»Chapter 13. Comparing Style Systems

When we designed S2, there were specific features that we had in mind that would fix certain design flaws inherit with S1. The table belows explains some of the reasoning behind these changes.

Flexible & Extensible

S1 forces users to define a template for each new type of view: recent entries, friends page, day view, calendar, etc. If we want to add a new view type, users have to basically write their style again.

In S2 you describe the formatting of objects, not the formatting of views. Thus, we can easily add new views in the future, and making a “recent” view pretty much makes all your other views automatically.


S1 is completely safe. It's so brain-dead that it can't be anything but but safe. You have to have some intelligence to be harmful.

The new style system is its own language that gets compiled into another language, and run on the webserver. Letting users run code on the server is inherently dangerous... it obviously has to be free of things like rm -rf /, but also, it has to be free from infinite loops, and anything that could consume large amounts of resources.

The S2 language does not have while loops, gotos, or any other control construct that would permit an infinite loops. It only has if/else blocks and foreach over finite lists.

There is also a limit on execution time of a resulting style, to avoid situations we can't easily trap such as functions calling each other in cycle, or badly-written recursion.


S1 is a CPU hog, doing tons of parsing, text munging and substitutions and run-time.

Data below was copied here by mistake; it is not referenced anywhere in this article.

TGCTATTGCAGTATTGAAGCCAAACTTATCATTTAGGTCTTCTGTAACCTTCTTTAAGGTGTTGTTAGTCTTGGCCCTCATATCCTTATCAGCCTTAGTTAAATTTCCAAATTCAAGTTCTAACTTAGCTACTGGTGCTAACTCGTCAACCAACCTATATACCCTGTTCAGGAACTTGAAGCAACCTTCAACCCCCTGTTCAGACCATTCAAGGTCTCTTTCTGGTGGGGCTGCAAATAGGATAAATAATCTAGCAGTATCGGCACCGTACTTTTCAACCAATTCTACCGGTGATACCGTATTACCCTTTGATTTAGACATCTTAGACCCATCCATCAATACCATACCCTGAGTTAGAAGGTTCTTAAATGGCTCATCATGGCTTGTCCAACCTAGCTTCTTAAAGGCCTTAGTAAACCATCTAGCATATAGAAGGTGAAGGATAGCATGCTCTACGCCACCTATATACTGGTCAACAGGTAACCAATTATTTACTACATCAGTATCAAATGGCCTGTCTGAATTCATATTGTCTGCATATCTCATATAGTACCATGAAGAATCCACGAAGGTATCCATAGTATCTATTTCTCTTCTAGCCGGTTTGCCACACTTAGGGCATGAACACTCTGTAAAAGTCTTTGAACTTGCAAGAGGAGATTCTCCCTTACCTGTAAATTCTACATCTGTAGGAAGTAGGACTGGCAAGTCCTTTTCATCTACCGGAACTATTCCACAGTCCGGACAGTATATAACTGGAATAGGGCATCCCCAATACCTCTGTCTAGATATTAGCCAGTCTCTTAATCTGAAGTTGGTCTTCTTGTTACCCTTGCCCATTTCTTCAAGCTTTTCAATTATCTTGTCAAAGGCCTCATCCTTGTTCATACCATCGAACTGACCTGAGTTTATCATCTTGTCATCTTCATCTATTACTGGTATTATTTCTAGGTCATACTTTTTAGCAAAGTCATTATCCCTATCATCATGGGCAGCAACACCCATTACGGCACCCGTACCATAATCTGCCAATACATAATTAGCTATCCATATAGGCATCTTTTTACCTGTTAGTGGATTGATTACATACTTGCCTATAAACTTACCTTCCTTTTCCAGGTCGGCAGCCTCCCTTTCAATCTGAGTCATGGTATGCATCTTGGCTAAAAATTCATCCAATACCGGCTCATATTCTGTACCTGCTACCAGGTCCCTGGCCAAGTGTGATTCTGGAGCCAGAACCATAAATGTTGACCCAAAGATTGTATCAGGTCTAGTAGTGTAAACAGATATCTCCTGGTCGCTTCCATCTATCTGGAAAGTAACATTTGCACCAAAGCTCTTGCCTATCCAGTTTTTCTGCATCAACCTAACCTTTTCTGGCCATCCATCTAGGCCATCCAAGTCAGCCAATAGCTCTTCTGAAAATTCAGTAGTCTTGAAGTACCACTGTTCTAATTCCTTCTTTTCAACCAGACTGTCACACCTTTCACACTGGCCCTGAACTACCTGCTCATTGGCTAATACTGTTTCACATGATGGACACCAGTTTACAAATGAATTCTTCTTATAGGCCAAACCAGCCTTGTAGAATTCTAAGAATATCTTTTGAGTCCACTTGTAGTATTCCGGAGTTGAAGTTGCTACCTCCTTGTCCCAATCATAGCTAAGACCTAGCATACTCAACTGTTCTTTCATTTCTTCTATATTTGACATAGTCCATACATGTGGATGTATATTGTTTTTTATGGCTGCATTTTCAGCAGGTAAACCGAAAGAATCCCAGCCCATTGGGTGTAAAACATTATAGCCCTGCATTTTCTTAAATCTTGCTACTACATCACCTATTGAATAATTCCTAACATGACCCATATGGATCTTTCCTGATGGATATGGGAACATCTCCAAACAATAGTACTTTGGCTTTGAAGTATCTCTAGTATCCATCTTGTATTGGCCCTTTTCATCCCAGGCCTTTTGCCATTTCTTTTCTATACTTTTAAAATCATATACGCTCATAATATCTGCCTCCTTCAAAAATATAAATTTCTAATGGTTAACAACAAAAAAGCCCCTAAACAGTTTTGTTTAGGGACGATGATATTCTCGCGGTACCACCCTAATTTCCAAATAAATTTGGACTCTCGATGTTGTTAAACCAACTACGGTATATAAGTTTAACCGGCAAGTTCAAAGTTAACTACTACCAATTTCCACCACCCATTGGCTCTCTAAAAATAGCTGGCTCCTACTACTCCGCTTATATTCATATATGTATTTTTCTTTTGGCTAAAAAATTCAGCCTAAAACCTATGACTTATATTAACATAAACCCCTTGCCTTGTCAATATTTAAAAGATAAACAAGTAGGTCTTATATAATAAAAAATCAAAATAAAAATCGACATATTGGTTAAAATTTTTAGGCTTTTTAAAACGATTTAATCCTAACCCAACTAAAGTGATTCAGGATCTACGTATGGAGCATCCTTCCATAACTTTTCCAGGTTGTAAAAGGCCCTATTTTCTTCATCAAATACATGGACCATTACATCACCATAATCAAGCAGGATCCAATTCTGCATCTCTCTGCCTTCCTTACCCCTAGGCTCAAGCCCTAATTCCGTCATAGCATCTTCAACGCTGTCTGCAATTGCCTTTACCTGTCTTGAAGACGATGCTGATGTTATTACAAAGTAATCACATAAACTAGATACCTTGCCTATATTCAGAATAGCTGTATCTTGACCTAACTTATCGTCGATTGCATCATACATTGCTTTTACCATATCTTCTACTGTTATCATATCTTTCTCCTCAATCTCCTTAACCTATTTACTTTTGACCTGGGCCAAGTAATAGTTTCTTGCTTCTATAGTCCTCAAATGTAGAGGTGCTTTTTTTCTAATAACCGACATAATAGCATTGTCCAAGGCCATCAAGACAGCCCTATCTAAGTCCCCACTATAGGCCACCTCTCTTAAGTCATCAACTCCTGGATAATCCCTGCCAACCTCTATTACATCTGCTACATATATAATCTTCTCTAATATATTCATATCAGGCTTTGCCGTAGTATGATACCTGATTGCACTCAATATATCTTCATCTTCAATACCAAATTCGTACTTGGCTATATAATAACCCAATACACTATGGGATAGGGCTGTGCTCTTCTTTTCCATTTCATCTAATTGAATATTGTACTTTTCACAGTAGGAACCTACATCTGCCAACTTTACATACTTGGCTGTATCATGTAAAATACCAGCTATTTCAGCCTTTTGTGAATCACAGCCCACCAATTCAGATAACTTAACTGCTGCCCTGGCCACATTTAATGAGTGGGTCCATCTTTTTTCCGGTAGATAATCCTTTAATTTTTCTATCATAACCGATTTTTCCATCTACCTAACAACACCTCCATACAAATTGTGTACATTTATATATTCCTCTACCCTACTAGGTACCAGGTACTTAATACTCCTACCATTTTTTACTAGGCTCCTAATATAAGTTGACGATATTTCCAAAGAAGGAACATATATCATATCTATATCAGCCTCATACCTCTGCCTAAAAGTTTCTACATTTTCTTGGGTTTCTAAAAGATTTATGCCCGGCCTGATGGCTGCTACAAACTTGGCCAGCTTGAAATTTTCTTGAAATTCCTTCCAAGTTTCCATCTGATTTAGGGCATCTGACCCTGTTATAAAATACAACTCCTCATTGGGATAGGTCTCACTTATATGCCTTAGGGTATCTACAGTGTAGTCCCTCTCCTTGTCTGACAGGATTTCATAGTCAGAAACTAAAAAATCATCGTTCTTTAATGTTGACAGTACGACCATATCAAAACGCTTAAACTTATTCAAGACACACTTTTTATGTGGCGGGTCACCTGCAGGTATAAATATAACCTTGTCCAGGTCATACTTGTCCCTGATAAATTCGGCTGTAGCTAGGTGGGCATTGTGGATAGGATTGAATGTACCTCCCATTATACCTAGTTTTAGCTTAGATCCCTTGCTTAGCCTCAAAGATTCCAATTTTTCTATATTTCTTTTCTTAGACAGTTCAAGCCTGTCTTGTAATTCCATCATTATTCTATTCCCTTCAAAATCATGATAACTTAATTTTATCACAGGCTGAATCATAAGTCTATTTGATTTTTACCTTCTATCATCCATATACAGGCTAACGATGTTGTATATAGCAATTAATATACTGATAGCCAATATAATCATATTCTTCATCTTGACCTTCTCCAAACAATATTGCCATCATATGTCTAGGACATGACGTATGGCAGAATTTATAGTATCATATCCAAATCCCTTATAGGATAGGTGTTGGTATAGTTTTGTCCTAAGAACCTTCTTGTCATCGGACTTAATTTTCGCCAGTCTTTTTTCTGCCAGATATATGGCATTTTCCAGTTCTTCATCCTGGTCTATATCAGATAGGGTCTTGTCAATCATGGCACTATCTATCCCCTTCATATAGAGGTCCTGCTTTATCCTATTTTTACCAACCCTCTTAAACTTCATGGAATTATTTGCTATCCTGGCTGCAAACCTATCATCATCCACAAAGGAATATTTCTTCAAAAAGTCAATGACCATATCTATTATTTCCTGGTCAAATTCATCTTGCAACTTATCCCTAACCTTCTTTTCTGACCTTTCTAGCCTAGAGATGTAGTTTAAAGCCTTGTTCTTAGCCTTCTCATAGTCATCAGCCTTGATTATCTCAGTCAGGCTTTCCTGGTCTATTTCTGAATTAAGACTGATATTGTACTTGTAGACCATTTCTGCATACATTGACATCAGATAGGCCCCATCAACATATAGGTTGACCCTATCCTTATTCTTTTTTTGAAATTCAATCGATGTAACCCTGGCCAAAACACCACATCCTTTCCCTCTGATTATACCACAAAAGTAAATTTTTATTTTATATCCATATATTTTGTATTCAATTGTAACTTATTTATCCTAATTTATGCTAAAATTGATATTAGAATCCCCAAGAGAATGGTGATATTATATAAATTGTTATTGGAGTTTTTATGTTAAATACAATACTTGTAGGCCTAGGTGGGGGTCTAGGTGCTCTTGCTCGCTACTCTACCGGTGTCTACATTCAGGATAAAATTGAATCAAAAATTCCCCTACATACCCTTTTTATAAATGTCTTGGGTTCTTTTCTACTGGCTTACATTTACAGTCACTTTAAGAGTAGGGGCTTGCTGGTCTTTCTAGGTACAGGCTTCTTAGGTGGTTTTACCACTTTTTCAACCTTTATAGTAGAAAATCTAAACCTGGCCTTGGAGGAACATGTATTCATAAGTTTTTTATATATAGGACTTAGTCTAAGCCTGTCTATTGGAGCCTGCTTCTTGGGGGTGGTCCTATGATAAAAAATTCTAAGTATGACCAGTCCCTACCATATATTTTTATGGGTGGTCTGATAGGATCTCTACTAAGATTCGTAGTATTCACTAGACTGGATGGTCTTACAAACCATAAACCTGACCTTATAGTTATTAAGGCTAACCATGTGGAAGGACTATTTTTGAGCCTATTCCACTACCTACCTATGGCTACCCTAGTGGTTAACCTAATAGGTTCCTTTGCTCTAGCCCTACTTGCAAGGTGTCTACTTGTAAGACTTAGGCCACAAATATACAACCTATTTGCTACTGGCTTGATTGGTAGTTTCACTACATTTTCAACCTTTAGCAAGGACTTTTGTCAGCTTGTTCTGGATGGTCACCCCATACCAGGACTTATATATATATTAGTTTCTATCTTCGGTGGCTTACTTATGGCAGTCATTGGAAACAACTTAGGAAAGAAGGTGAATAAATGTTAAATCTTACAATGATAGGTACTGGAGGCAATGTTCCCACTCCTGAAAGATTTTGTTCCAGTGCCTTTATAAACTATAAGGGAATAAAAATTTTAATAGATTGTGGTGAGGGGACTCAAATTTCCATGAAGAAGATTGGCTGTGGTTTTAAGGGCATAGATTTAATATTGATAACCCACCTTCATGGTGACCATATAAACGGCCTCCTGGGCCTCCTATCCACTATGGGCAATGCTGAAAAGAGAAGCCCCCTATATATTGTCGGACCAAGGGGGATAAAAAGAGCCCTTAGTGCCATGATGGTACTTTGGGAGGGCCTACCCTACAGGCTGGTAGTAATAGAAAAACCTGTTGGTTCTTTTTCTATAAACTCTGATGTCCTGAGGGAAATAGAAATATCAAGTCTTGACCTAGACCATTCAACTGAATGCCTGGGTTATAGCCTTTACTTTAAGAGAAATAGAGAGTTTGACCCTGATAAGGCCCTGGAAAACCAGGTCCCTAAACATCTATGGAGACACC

In the new system, S2 code will be parsed, checked, and compiled before the page is loaded. When a page is loaded in the future, the code will just be run, which will already be in the language that the LiveJournal server runs on. At the moment this is Perl but in the future we could write a PHP or Java servlet backend to the S2 compiler.


S1 can support non-English languages and locales, but hardly:

  • The server injects a lot of English into S1 variables, especially in dates.
  • The calendar always begins weeks on Sunday.
  • The system to make nouns plural (2 Comments, 3 Replies) is very English-specific.
  • Porting a style to a new language involves forking the style and modifying away, losing all future changes to the original style. S1 forces users to define a template for each new type.

The new style system has been designed for internationalization. One of the S2 layers is an “i18n layer”, which overrides English method definitions from the core and sets properties, like the day weeks start on.

Ease of Use

S1 was never designed to be easy. It was designed for a few administrators to make styles, which would then be made public.

Wizards and tools generate S2 behind the scenes for most users. The hard-core users can write their own layouts and overlay other layers in the raw S2 language.